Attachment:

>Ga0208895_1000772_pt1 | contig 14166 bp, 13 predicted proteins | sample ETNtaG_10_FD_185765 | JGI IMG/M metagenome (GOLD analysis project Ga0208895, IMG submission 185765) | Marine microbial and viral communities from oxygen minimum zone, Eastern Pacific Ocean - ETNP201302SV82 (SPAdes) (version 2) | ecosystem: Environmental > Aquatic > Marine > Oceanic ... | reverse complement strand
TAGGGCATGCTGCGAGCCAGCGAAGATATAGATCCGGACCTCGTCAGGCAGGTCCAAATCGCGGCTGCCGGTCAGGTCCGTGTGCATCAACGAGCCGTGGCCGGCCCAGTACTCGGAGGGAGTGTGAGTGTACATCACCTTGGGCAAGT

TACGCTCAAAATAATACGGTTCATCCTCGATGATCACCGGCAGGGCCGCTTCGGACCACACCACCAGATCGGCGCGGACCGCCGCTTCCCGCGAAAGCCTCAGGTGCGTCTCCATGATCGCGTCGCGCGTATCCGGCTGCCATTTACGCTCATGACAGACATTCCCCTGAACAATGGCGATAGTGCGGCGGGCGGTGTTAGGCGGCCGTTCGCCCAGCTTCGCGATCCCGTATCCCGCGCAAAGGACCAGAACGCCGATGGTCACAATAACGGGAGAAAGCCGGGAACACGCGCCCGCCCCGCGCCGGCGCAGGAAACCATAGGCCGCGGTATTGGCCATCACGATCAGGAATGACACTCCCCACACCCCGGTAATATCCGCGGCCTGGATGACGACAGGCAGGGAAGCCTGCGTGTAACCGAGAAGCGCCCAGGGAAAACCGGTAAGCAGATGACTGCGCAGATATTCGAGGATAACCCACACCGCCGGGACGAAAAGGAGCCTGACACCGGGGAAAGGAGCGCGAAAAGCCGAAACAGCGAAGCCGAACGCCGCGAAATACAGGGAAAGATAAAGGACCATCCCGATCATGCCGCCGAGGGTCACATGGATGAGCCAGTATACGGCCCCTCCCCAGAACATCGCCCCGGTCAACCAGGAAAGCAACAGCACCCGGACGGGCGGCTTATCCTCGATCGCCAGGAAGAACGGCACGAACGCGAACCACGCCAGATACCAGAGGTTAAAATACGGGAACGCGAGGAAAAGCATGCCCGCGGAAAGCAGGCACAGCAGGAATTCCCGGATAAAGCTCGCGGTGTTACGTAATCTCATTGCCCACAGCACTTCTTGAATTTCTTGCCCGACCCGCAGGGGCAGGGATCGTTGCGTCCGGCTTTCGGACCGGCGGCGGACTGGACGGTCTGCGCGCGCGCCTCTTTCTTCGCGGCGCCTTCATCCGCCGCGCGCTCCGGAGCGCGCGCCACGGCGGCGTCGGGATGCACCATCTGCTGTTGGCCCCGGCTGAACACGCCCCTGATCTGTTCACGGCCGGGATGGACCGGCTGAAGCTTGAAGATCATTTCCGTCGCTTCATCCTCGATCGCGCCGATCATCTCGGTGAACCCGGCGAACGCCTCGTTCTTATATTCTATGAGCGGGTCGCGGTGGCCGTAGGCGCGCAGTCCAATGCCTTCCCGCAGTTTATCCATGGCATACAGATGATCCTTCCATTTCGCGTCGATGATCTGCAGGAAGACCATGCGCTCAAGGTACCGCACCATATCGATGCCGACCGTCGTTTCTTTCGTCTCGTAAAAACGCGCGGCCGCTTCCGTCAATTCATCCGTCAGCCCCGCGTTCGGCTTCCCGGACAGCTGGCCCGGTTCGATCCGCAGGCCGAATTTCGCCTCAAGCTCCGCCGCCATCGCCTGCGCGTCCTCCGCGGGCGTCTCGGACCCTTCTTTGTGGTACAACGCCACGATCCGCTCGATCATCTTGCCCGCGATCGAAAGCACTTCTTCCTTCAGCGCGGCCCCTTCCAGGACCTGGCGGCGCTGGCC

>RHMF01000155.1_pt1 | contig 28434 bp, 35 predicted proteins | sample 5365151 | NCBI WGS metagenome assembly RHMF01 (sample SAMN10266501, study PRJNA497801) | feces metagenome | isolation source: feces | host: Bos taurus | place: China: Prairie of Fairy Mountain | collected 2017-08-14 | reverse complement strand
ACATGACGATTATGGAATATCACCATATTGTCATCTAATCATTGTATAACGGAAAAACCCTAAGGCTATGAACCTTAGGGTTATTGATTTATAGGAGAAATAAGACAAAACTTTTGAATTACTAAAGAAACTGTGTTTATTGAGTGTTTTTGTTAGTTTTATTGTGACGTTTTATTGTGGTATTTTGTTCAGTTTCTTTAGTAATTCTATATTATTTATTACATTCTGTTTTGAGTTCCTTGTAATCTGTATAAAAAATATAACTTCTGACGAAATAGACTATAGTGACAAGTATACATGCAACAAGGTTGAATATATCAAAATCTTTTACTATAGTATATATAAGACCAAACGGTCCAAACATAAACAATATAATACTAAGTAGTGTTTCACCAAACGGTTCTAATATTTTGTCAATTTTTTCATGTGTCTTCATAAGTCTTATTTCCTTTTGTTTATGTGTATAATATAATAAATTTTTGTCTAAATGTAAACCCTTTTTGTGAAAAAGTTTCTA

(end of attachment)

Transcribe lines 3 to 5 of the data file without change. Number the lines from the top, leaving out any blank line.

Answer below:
TACGCTCAAAATAATACGGTTCATCCTCGATGATCACCGGCAGGGCCGCTTCGGACCACACCACCAGATCGGCGCGGACCGCCGCTTCCCGCGAAAGCCTCAGGTGCGTCTCCATGATCGCGTCGCGCGTATCCGGCTGCCATTTACGCTCATGACAGACATTCCCCTGAACAATGGCGATAGTGCGGCGGGCGGTGTTAGGCGGCCGTTCGCCCAGCTTCGCGATCCCGTATCCCGCGCAAAGGACCAGAACGCCGATGGTCACAATAACGGGAGAAAGCCGGGAACACGCGCCCGCCCCGCGCCGGCGCAGGAAACCATAGGCCGCGGTATTGGCCATCACGATCAGGAATGACACTCCCCACACCCCGGTAATATCCGCGGCCTGGATGACGACAGGCAGGGAAGCCTGCGTGTAACCGAGAAGCGCCCAGGGAAAACCGGTAAGCAGATGACTGCGCAGATATTCGAGGATAACCCACACCGCCGGGACGAAAAGGAGCCTGACACCGGGGAAAGGAGCGCGAAAAGCCGAAACAGCGAAGCCGAACGCCGCGAAATACAGGGAAAGATAAAGGACCATCCCGATCATGCCGCCGAGGGTCACATGGATGAGCCAGTATACGGCCCCTCCCCAGAACATCGCCCCGGTCAACCAGGAAAGCAACAGCACCCGGACGGGCGGCTTATCCTCGATCGCCAGGAAGAACGGCACGAACGCGAACCACGCCAGATACCAGAGGTTAAAATACGGGAACGCGAGGAAAAGCATGCCCGCGGAAAGCAGGCACAGCAGGAATTCCCGGATAAAGCTCGCGGTGTTACGTAATCTCATTGCCCACAGCACTTCTTGAATTTCTTGCCCGACCCGCAGGGGCAGGGATCGTTGCGTCCGGCTTTCGGACCGGCGGCGGACTGGACGGTCTGCGCGCGCGCCTCTTTCTTCGCGGCGCCTTCATCCGCCGCGCGCTCCGGAGCGCGCGCCACGGCGGCGTCGGGATGCACCATCTGCTGTTGGCCCCGGCTGAACACGCCCCTGATCTGTTCACGGCCGGGATGGACCGGCTGAAGCTTGAAGATCATTTCCGTCGCTTCATCCTCGATCGCGCCGATCATCTCGGTGAACCCGGCGAACGCCTCGTTCTTATATTCTATGAGCGGGTCGCGGTGGCCGTAGGCGCGCAGTCCAATGCCTTCCCGCAGTTTATCCATGGCATACAGATGATCCTTCCATTTCGCGTCGATGATCTGCAGGAAGACCATGCGCTCAAGGTACCGCACCATATCGATGCCGACCGTCGTTTCTTTCGTCTCGTAAAAACGCGCGGCCGCTTCCGTCAATTCATCCGTCAGCCCCGCGTTCGGCTTCCCGGACAGCTGGCCCGGTTCGATCCGCAGGCCGAATTTCGCCTCAAGCTCCGCCGCCATCGCCTGCGCGTCCTCCGCGGGCGTCTCGGACCCTTCTTTGTGGTACAACGCCACGATCCGCTCGATCATCTTGCCCGCGATCGAAAGCACTTCTTCCTTCAGCGCGGCCCCTTCCAGGACCTGGCGGCGCTGGCC

>RHMF01000155.1_pt1 | contig 28434 bp, 35 predicted proteins | sample 5365151 | NCBI WGS metagenome assembly RHMF01 (sample SAMN10266501, study PRJNA497801) | feces metagenome | isolation source: feces | host: Bos taurus | place: China: Prairie of Fairy Mountain | collected 2017-08-14 | reverse complement strand
ACATGACGATTATGGAATATCACCATATTGTCATCTAATCATTGTATAACGGAAAAACCCTAAGGCTATGAACCTTAGGGTTATTGATTTATAGGAGAAATAAGACAAAACTTTTGAATTACTAAAGAAACTGTGTTTATTGAGTGTTTTTGTTAGTTTTATTGTGACGTTTTATTGTGGTATTTTGTTCAGTTTCTTTAGTAATTCTATATTATTTATTACATTCTGTTTTGAGTTCCTTGTAATCTGTATAAAAAATATAACTTCTGACGAAATAGACTATAGTGACAAGTATACATGCAACAAGGTTGAATATATCAAAATCTTTTACTATAGTATATATAAGACCAAACGGTCCAAACATAAACAATATAATACTAAGTAGTGTTTCACCAAACGGTTCTAATATTTTGTCAATTTTTTCATGTGTCTTCATAAGTCTTATTTCCTTTTGTTTATGTGTATAATATAATAAATTTTTGTCTAAATGTAAACCCTTTTTGTGAAAAAGTTTCTA